Expert Group on Identifying Slum and Non-slum Enumeration Areas


The case for identification of slums as specific areas within city precincts turns on the idea that space is an important determinant of many aspects of urban life including health, well-being and net of poverty. The crowded and unsanitary conditions in slums, as well as the intimately shared social environment, indicates that people living in slums are exposed to risks that differ from those living elsewhere. Likewise, they benefit collectively from interventions at the cluster level where a given service may impact on many people and where herd effects (e.g interactions between health and behavior among people in a vicinity) are likely to be particularly strong.

While space is salient net of poverty, poverty remains salient net of space. They are both important. However, slums and poverty are only partially correlated, with well-to-do people living in the slums and poor people living among much well-off people elsewhere. Simply dividing people into those living in urban versus rural areas is too coarse; there are strong arguments for a more granular approach that identifies slum areas. This point is recognized in Sustainable Development Goal 11 to make cities and human settlements inclusive, safe, resilient and sustainable.

Point of contact

Robert P Ndugwa
Head, Data and Statistics Section, Research and Capacity Development Branch
United Nations Human Settlements Programme
P.O.Box 30030, GPO Nairobi 00100, Kenya
Tel +254 20 762 3342, Mob + 254 720 492021

Establishing a group on slum spatial definitions and identifications slum and non-slum enumeration areas

This Group was first proposed by the participants who attended a Bellagio EGM on Slums Definitions in November 2017, and supportive conclusions documented in two Lancet papers on slums. The Untied Nations Statistical Commission endorsed the establishment of this expert group on its 50th session in 2019.

Mandate and TORs

The overall objective of the Slum and Non-slum Enumeration Areas Identification Expert Group is to develop standardized tools, definitions and methods for producing slum data based on space-based definitions, where slum spaces are identified a priori, and risk factors associated with slums residence outcomes examined independently of the definitions. This group is now composed of UN agencies 1 , other multi-lateral agencies2 , NGOs3 , universities4 , and selected countries5 . The group works towards encouraging countries to adopt new methods of identifying slums spaces in a population and housing census and other national surveys, while also playing a leading role in the development and communication of new standards and methodologies, and best practices related to slums identifications. The Group is also addressing existing challenges and deficits of data on slums. The Group will initially operate for a five-year period, from 2018 when it was set up to 2023.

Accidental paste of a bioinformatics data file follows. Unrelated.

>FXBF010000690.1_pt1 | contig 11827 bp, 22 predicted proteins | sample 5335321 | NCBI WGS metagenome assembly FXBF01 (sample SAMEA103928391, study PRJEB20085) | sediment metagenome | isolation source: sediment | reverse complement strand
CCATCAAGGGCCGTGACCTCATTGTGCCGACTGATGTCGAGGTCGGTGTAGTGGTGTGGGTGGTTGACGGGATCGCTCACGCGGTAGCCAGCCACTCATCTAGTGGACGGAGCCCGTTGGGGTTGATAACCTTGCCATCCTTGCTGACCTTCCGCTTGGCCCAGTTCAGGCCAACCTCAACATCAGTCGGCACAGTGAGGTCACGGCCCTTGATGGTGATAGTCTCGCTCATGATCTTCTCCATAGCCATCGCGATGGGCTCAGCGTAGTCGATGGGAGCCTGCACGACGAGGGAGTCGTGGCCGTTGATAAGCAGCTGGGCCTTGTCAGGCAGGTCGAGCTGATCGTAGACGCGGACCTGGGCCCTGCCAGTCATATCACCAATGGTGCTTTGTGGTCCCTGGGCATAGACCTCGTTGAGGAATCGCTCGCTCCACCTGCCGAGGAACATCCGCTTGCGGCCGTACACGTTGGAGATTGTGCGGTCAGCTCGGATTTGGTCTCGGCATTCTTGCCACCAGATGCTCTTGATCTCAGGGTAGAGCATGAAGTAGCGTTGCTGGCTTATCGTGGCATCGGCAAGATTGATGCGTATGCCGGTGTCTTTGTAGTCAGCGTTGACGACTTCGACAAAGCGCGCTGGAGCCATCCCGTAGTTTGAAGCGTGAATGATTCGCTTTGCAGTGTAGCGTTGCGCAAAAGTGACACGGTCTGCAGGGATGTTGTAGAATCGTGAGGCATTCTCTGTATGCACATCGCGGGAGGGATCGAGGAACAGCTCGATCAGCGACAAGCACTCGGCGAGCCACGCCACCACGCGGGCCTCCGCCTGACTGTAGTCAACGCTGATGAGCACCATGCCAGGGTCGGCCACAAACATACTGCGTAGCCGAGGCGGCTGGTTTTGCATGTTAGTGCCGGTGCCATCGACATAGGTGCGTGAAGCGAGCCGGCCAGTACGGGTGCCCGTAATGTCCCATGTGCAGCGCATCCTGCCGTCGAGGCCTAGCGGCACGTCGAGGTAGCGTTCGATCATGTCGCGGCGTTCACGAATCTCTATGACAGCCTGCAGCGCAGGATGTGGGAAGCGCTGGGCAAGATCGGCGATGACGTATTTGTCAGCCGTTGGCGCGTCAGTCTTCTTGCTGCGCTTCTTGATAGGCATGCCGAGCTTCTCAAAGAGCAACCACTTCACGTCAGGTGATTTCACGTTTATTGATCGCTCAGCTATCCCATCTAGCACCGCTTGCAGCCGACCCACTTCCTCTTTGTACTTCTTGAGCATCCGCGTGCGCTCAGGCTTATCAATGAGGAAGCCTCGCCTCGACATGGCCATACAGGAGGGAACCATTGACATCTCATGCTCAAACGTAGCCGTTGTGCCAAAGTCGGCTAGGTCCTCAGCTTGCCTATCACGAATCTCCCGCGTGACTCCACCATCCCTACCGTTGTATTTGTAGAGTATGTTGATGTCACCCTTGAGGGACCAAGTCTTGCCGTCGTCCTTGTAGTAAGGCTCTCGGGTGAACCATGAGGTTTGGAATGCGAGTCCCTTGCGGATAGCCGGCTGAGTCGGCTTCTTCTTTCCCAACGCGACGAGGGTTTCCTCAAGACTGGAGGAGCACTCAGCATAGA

Current chair and members of the expert group:

The group is currently chaired by UN-Habitat with the new chair from an NSO expected in 2020.

National Statistical office: South Africa, Kenya, Uganda, Bangladesh, India, Gabon, Ghana, Liberia, Mexico, Brazil, etc.

Agencies and other partners: UN-Habitat, WHO, EC, UNFPA, Warwick University, APHRC, Bill and Melinda Gates Foundation, World Bank, GPSDD, WorldPop, Flowminder, MAUPP-Brussels, ITC Netherlands


Since 2017, the group has met twice via online tools to discuss a work plan for the next 5 years, funding mechanisms and organizing the first general meeting at the sidelines of the World Urban Forum in Feb 2020. The first 2 WebEx meetings were held in 2019 to define the name of the group, and address leadership and fundraising shortages.

Reports to the Commission

There are no reports so far to the commission. The first major report is expected in 2021.

2 European Commission, Bill and Melinda Gates Foundation.
3 African Population and health research center.
4 Leeds university, Warwick University, Makerere University, NY University, University of Southampton .
5 Brazil, Bangladesh, South Africa, Kenya, Malawi, India.

Last updated 15 November 2019